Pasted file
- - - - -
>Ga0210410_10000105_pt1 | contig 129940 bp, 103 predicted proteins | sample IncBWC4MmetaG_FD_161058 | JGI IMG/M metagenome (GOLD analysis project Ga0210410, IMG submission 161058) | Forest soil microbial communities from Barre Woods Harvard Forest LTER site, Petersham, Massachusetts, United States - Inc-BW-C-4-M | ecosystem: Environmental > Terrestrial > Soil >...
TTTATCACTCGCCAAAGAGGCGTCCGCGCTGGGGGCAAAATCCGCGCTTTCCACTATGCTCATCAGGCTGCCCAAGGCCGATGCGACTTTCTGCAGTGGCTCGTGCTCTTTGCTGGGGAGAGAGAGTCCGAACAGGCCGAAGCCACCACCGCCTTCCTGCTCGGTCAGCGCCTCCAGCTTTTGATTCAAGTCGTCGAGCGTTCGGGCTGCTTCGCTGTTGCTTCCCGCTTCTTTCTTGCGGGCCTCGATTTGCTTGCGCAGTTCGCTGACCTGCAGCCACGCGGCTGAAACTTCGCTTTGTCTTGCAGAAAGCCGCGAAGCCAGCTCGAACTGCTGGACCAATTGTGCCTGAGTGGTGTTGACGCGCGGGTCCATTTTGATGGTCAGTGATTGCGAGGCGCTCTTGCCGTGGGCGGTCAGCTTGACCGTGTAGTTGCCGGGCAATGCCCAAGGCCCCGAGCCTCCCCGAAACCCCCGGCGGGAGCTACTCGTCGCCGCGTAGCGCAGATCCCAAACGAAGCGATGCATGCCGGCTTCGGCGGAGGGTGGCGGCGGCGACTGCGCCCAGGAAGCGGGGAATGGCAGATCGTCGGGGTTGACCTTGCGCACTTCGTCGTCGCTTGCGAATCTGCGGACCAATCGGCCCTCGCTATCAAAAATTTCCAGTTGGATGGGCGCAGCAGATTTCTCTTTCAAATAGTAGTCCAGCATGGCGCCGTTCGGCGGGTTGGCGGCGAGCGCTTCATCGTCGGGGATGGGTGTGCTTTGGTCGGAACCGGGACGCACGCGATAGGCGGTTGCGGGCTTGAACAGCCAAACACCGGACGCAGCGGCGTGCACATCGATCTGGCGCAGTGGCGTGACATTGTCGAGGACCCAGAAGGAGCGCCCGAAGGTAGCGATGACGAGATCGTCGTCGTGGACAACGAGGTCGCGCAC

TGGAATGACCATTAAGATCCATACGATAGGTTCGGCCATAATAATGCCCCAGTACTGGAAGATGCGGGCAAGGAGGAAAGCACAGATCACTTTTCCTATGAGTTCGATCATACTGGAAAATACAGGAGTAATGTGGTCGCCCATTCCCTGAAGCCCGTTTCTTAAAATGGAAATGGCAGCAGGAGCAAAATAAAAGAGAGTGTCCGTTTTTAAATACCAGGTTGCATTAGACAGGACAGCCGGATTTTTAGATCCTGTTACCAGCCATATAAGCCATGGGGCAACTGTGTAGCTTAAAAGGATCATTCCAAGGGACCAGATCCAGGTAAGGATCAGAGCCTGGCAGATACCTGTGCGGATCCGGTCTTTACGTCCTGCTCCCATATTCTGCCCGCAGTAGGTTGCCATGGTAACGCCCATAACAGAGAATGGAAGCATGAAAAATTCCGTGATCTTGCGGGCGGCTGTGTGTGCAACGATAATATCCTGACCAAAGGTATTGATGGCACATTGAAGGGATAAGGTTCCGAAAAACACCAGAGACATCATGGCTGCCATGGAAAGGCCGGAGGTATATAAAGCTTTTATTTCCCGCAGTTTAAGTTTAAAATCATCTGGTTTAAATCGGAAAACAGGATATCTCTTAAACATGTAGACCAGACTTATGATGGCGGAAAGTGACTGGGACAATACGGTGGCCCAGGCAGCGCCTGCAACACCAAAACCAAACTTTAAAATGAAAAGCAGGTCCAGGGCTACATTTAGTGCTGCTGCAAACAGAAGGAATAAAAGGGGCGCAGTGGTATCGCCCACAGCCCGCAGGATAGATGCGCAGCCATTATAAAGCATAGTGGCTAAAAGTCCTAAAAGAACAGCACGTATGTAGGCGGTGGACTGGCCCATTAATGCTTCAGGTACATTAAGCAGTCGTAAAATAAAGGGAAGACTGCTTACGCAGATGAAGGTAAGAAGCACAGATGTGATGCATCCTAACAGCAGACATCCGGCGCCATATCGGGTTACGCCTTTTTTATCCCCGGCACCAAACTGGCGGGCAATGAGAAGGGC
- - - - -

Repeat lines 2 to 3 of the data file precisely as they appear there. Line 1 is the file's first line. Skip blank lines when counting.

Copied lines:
TTTATCACTCGCCAAAGAGGCGTCCGCGCTGGGGGCAAAATCCGCGCTTTCCACTATGCTCATCAGGCTGCCCAAGGCCGATGCGACTTTCTGCAGTGGCTCGTGCTCTTTGCTGGGGAGAGAGAGTCCGAACAGGCCGAAGCCACCACCGCCTTCCTGCTCGGTCAGCGCCTCCAGCTTTTGATTCAAGTCGTCGAGCGTTCGGGCTGCTTCGCTGTTGCTTCCCGCTTCTTTCTTGCGGGCCTCGATTTGCTTGCGCAGTTCGCTGACCTGCAGCCACGCGGCTGAAACTTCGCTTTGTCTTGCAGAAAGCCGCGAAGCCAGCTCGAACTGCTGGACCAATTGTGCCTGAGTGGTGTTGACGCGCGGGTCCATTTTGATGGTCAGTGATTGCGAGGCGCTCTTGCCGTGGGCGGTCAGCTTGACCGTGTAGTTGCCGGGCAATGCCCAAGGCCCCGAGCCTCCCCGAAACCCCCGGCGGGAGCTACTCGTCGCCGCGTAGCGCAGATCCCAAACGAAGCGATGCATGCCGGCTTCGGCGGAGGGTGGCGGCGGCGACTGCGCCCAGGAAGCGGGGAATGGCAGATCGTCGGGGTTGACCTTGCGCACTTCGTCGTCGCTTGCGAATCTGCGGACCAATCGGCCCTCGCTATCAAAAATTTCCAGTTGGATGGGCGCAGCAGATTTCTCTTTCAAATAGTAGTCCAGCATGGCGCCGTTCGGCGGGTTGGCGGCGAGCGCTTCATCGTCGGGGATGGGTGTGCTTTGGTCGGAACCGGGACGCACGCGATAGGCGGTTGCGGGCTTGAACAGCCAAACACCGGACGCAGCGGCGTGCACATCGATCTGGCGCAGTGGCGTGACATTGTCGAGGACCCAGAAGGAGCGCCCGAAGGTAGCGATGACGAGATCGTCGTCGTGGACAACGAGGTCGCGCAC

TGGAATGACCATTAAGATCCATACGATAGGTTCGGCCATAATAATGCCCCAGTACTGGAAGATGCGGGCAAGGAGGAAAGCACAGATCACTTTTCCTATGAGTTCGATCATACTGGAAAATACAGGAGTAATGTGGTCGCCCATTCCCTGAAGCCCGTTTCTTAAAATGGAAATGGCAGCAGGAGCAAAATAAAAGAGAGTGTCCGTTTTTAAATACCAGGTTGCATTAGACAGGACAGCCGGATTTTTAGATCCTGTTACCAGCCATATAAGCCATGGGGCAACTGTGTAGCTTAAAAGGATCATTCCAAGGGACCAGATCCAGGTAAGGATCAGAGCCTGGCAGATACCTGTGCGGATCCGGTCTTTACGTCCTGCTCCCATATTCTGCCCGCAGTAGGTTGCCATGGTAACGCCCATAACAGAGAATGGAAGCATGAAAAATTCCGTGATCTTGCGGGCGGCTGTGTGTGCAACGATAATATCCTGACCAAAGGTATTGATGGCACATTGAAGGGATAAGGTTCCGAAAAACACCAGAGACATCATGGCTGCCATGGAAAGGCCGGAGGTATATAAAGCTTTTATTTCCCGCAGTTTAAGTTTAAAATCATCTGGTTTAAATCGGAAAACAGGATATCTCTTAAACATGTAGACCAGACTTATGATGGCGGAAAGTGACTGGGACAATACGGTGGCCCAGGCAGCGCCTGCAACACCAAAACCAAACTTTAAAATGAAAAGCAGGTCCAGGGCTACATTTAGTGCTGCTGCAAACAGAAGGAATAAAAGGGGCGCAGTGGTATCGCCCACAGCCCGCAGGATAGATGCGCAGCCATTATAAAGCATAGTGGCTAAAAGTCCTAAAAGAACAGCACGTATGTAGGCGGTGGACTGGCCCATTAATGCTTCAGGTACATTAAGCAGTCGTAAAATAAAGGGAAGACTGCTTACGCAGATGAAGGTAAGAAGCACAGATGTGATGCATCCTAACAGCAGACATCCGGCGCCATATCGGGTTACGCCTTTTTTATCCCCGGCACCAAACTGGCGGGCAATGAGAAGGGC